Known as the Gallus Giganteus

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Known as the Gallus Giganteus

Message  Admin le Mer 6 Fév - 16:22

http://www.freefictionbooks.org/books/p/45317-poultry-by-hugh-piper?start=44

Poultry by Hugh Piper


Known as the Gallus giganteus of Temminck






By careful study of the characteristics of the various breeds, breeding from select specimens, and judicious crossing, great size may be attained, maturity early developed, facility in putting on flesh encouraged, hardiness of constitution and strength gained, and the inclination to sit or the faculty of laying increased.

Sir John Sebright, speaking of breeding cattle, says: "Animals may be said to be improved when any desired quality has been increased by art beyond what that quality was in the same breed in a state of nature. The swiftness of the racehorse, the propensity to fatten in cattle, and to produce fine wool in sheep, are improvements which have been made in particular varieties in the species to which these animals belong. What has been produced by art must be continued by the same means, for the most improved breeds will soon return to a state of nature, or perhaps defects will arise which did not exist when the breed was in its natural state, unless the greatest attention is paid to the selection of the individuals who are to breed together."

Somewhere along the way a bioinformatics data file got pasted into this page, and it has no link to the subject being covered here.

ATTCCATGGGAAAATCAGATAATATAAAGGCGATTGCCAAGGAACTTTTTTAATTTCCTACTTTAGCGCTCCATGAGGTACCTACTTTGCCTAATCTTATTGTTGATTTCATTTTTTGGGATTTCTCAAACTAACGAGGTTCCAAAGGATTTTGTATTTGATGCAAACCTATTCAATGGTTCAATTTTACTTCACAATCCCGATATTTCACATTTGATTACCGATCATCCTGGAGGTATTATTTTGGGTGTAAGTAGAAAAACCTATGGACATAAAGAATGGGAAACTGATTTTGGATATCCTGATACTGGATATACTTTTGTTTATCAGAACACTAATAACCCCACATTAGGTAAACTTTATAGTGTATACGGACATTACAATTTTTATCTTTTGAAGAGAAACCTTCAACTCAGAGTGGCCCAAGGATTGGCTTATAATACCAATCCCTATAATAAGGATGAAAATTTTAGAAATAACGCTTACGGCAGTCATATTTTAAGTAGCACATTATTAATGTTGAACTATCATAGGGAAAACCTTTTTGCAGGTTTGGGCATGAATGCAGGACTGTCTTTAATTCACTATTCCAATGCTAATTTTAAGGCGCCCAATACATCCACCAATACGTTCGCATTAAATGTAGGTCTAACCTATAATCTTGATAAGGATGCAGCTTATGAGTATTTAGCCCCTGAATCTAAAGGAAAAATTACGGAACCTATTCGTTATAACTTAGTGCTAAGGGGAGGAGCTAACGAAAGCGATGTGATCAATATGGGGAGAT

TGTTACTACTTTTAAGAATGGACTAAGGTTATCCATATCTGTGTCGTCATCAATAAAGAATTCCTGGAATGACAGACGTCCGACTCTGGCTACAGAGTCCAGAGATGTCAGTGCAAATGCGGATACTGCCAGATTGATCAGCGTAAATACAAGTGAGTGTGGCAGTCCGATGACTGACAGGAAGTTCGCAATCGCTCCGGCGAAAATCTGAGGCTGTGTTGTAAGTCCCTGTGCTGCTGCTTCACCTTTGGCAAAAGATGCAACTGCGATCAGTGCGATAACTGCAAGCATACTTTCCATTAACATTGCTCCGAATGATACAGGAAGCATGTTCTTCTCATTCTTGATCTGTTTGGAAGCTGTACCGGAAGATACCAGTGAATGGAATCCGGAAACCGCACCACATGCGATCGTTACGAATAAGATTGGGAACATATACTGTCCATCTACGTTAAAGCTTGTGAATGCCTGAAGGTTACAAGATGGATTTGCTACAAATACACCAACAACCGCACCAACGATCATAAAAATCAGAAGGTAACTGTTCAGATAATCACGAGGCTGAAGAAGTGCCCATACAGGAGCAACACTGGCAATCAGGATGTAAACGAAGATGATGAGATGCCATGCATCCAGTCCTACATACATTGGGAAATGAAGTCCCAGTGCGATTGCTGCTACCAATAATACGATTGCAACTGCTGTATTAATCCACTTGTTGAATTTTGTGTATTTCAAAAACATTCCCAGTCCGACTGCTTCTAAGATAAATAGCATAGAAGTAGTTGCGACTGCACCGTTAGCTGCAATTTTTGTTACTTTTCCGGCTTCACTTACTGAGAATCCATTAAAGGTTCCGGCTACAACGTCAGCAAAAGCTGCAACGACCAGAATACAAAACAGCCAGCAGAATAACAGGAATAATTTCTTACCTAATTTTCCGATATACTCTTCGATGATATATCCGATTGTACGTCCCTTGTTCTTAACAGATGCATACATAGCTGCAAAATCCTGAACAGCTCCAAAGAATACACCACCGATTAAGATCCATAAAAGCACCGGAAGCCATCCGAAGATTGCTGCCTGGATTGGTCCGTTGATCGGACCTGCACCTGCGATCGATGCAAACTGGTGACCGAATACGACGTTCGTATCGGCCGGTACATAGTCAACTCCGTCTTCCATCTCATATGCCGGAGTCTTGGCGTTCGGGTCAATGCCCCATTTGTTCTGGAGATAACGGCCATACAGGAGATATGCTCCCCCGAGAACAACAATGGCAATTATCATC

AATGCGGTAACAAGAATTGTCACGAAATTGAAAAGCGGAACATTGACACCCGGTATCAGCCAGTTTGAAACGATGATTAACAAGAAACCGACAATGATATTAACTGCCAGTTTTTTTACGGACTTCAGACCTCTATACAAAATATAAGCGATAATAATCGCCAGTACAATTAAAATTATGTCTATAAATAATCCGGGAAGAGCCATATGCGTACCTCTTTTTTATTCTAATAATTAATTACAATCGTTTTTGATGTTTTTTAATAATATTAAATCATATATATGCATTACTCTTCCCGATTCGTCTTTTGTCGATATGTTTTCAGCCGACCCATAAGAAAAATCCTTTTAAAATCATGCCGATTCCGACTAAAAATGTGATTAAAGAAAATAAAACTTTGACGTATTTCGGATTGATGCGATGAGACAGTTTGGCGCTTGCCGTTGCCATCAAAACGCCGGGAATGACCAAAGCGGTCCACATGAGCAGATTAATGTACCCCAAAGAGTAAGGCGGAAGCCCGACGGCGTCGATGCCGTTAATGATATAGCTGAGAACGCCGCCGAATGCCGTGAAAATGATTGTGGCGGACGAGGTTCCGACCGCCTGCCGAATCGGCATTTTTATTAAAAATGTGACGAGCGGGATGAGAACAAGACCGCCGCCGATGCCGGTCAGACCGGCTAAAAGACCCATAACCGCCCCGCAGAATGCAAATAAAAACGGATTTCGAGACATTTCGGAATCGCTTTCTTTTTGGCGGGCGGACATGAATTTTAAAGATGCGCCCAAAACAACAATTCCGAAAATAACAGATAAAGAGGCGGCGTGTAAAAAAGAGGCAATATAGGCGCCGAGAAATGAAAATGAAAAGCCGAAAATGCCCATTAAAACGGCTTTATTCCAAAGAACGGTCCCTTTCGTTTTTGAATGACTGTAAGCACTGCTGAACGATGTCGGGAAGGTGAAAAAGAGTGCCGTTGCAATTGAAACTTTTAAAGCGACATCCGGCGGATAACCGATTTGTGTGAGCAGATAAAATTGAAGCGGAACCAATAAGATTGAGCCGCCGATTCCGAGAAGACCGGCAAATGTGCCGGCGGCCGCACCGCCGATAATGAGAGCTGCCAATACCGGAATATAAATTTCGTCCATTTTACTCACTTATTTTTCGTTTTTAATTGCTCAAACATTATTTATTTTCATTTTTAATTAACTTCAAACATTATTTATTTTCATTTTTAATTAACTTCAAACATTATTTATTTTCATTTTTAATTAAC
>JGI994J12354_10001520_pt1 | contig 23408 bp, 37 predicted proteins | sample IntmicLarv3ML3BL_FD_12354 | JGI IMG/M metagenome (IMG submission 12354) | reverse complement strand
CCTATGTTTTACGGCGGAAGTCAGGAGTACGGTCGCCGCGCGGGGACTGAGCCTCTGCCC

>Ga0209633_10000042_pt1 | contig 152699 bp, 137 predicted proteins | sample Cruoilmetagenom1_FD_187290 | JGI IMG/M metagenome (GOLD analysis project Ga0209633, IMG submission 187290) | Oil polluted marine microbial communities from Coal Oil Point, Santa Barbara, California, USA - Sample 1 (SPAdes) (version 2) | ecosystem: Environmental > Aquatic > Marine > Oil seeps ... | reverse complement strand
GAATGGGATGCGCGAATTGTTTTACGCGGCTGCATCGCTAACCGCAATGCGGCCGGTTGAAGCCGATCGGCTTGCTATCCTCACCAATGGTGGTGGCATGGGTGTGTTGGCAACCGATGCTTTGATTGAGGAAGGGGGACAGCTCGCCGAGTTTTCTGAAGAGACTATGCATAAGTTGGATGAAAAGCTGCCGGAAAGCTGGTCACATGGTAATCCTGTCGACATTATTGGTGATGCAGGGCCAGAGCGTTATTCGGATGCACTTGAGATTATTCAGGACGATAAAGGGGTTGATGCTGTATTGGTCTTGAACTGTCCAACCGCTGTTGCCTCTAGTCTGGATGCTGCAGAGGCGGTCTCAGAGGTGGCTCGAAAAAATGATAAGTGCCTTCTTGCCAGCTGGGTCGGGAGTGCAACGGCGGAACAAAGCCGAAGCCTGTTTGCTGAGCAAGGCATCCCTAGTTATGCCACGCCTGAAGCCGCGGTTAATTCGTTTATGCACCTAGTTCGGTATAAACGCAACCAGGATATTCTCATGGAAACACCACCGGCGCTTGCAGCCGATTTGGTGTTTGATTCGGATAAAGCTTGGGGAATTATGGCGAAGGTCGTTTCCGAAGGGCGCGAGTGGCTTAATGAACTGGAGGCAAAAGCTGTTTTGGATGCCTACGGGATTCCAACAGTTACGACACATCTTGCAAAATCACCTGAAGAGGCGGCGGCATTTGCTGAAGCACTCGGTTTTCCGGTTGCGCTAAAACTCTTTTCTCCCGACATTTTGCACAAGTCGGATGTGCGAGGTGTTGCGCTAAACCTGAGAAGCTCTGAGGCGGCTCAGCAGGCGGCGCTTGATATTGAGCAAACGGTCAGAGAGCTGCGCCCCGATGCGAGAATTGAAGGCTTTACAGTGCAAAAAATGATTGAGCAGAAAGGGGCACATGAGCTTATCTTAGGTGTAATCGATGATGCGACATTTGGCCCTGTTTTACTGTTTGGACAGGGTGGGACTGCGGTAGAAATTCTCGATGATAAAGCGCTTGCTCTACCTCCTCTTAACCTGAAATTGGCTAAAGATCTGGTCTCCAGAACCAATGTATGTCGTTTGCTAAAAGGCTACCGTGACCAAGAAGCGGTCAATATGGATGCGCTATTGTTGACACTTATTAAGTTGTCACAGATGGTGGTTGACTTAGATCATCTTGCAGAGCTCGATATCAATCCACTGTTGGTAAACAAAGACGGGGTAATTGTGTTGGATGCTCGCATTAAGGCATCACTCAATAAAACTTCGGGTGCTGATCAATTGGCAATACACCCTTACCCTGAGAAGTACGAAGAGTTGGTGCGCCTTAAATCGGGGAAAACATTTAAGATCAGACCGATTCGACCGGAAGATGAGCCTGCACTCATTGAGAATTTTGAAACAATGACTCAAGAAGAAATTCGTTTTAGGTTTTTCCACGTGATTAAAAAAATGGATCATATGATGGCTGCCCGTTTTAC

The exact origin of the common domestic fowl and its numerous varieties is unknown. It is doubtless derived from one or more of the wild or jungle fowls of India. Some naturalists are of opinion that it is derived from the common jungle fowl known as the _Gallus Bankiva_ of Temminck, or _Gallus Ferrugineus_ of Gmelin, which very closely resembles the variety known as Black-breasted Red Game, except that the tail of the cock is more depressed; while others consider it to have been produced by the crossing of that species with one or more others, as the Malay gigantic fowl, known as the _Gallus giganteus_ of Temminck, Sonnerat's Jungle Fowl, _Gallus sonneratii_, and probably some other species. At what period or by what people it was reclaimed is not known, but it was probably first domesticated in India. The writers of antiquity speak of it as a bird long domesticated and widely spread in their days. Very likely there are many species unknown to us in Sumatra, Java, and the rich woods of Borneo.

The process by which the various breeds have been produced "is simple and easily understood," says Mr. Wright. "Even in the wild state the original breed will show some amount of variation in colour, form, and size; whilst in domestication the tendency to change, as every one knows, is very much increased. By breeding from birds which show any marked feature, stock is obtained of which a portion will possess that feature in an _increased degree_; and by again selecting the best specimens, the special points sought may be developed to almost any degree required. A good example of such a process of development may be seen in the 'white face' so conspicuous in the Spanish breed. White ears will be observed occasionally in all fowls; even in such breeds as Cochins or Brahmas, where white ear-lobes are considered almost fatal blemishes; they continually occur, and by selecting only white-eared specimens to breed from, they might be speedily fixed


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